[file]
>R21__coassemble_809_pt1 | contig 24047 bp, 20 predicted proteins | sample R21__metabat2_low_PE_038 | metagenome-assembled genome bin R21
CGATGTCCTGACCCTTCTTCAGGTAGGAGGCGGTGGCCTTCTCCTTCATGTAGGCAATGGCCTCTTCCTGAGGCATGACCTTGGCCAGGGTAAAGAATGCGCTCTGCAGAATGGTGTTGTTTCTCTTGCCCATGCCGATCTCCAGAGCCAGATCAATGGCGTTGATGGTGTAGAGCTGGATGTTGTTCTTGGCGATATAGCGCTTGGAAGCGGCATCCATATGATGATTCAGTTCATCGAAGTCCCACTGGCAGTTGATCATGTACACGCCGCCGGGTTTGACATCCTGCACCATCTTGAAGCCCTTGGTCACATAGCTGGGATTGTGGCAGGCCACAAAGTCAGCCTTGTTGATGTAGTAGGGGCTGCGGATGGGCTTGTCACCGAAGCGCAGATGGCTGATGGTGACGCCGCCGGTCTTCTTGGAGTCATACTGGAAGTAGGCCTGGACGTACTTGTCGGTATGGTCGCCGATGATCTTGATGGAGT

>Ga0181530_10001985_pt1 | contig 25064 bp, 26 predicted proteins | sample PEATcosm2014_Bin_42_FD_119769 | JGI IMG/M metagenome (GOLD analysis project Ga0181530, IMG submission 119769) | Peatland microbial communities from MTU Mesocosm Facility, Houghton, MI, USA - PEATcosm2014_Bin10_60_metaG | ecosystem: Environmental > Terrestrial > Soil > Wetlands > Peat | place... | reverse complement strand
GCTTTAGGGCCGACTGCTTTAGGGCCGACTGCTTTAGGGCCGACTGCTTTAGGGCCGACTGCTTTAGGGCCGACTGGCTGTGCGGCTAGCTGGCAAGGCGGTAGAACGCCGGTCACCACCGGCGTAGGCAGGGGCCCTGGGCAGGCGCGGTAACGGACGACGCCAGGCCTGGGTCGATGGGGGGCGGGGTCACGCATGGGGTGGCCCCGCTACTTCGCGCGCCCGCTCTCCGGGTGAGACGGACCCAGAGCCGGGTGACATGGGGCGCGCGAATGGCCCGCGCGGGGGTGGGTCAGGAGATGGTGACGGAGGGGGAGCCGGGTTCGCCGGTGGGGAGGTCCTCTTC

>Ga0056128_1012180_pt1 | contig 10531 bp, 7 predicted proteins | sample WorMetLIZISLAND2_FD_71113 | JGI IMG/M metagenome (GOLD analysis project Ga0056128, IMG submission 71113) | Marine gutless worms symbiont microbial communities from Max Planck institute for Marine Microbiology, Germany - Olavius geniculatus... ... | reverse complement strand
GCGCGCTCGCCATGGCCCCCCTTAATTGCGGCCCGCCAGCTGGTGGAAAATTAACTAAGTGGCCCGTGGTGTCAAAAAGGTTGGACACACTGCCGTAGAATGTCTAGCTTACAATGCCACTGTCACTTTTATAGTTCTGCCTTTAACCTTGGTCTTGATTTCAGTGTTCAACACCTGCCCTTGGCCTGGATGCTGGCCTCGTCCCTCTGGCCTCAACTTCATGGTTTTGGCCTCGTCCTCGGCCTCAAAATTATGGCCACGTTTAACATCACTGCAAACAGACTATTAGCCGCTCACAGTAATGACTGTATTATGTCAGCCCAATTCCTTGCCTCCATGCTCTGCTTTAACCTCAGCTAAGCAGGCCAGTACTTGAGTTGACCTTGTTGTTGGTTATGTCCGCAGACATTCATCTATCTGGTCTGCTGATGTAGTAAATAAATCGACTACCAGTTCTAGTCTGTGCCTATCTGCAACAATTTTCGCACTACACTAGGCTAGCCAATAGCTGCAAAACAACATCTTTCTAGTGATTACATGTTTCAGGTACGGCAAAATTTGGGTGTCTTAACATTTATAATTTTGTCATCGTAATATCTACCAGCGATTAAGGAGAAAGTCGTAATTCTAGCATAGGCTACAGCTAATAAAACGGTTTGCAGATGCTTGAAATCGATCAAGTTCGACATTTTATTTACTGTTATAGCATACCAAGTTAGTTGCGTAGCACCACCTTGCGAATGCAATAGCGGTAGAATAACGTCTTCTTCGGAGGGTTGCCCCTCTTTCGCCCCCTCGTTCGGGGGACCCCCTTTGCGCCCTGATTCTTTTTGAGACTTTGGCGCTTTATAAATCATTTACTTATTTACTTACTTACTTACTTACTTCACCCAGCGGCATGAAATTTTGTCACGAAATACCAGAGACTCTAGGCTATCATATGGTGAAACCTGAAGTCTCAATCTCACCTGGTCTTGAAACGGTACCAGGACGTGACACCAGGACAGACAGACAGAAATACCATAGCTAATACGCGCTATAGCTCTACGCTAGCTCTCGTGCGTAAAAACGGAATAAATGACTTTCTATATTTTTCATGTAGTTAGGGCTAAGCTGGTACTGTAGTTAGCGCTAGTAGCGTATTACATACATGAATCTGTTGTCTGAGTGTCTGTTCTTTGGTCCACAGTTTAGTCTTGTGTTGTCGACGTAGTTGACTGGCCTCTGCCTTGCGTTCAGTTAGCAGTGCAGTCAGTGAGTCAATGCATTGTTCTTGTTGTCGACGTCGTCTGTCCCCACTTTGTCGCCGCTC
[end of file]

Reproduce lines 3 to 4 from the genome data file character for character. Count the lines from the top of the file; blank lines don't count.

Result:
>Ga0181530_10001985_pt1 | contig 25064 bp, 26 predicted proteins | sample PEATcosm2014_Bin_42_FD_119769 | JGI IMG/M metagenome (GOLD analysis project Ga0181530, IMG submission 119769) | Peatland microbial communities from MTU Mesocosm Facility, Houghton, MI, USA - PEATcosm2014_Bin10_60_metaG | ecosystem: Environmental > Terrestrial > Soil > Wetlands > Peat | place... | reverse complement strand
GCTTTAGGGCCGACTGCTTTAGGGCCGACTGCTTTAGGGCCGACTGCTTTAGGGCCGACTGCTTTAGGGCCGACTGGCTGTGCGGCTAGCTGGCAAGGCGGTAGAACGCCGGTCACCACCGGCGTAGGCAGGGGCCCTGGGCAGGCGCGGTAACGGACGACGCCAGGCCTGGGTCGATGGGGGGCGGGGTCACGCATGGGGTGGCCCCGCTACTTCGCGCGCCCGCTCTCCGGGTGAGACGGACCCAGAGCCGGGTGACATGGGGCGCGCGAATGGCCCGCGCGGGGGTGGGTCAGGAGATGGTGACGGAGGGGGAGCCGGGTTCGCCGGTGGGGAGGTCCTCTTC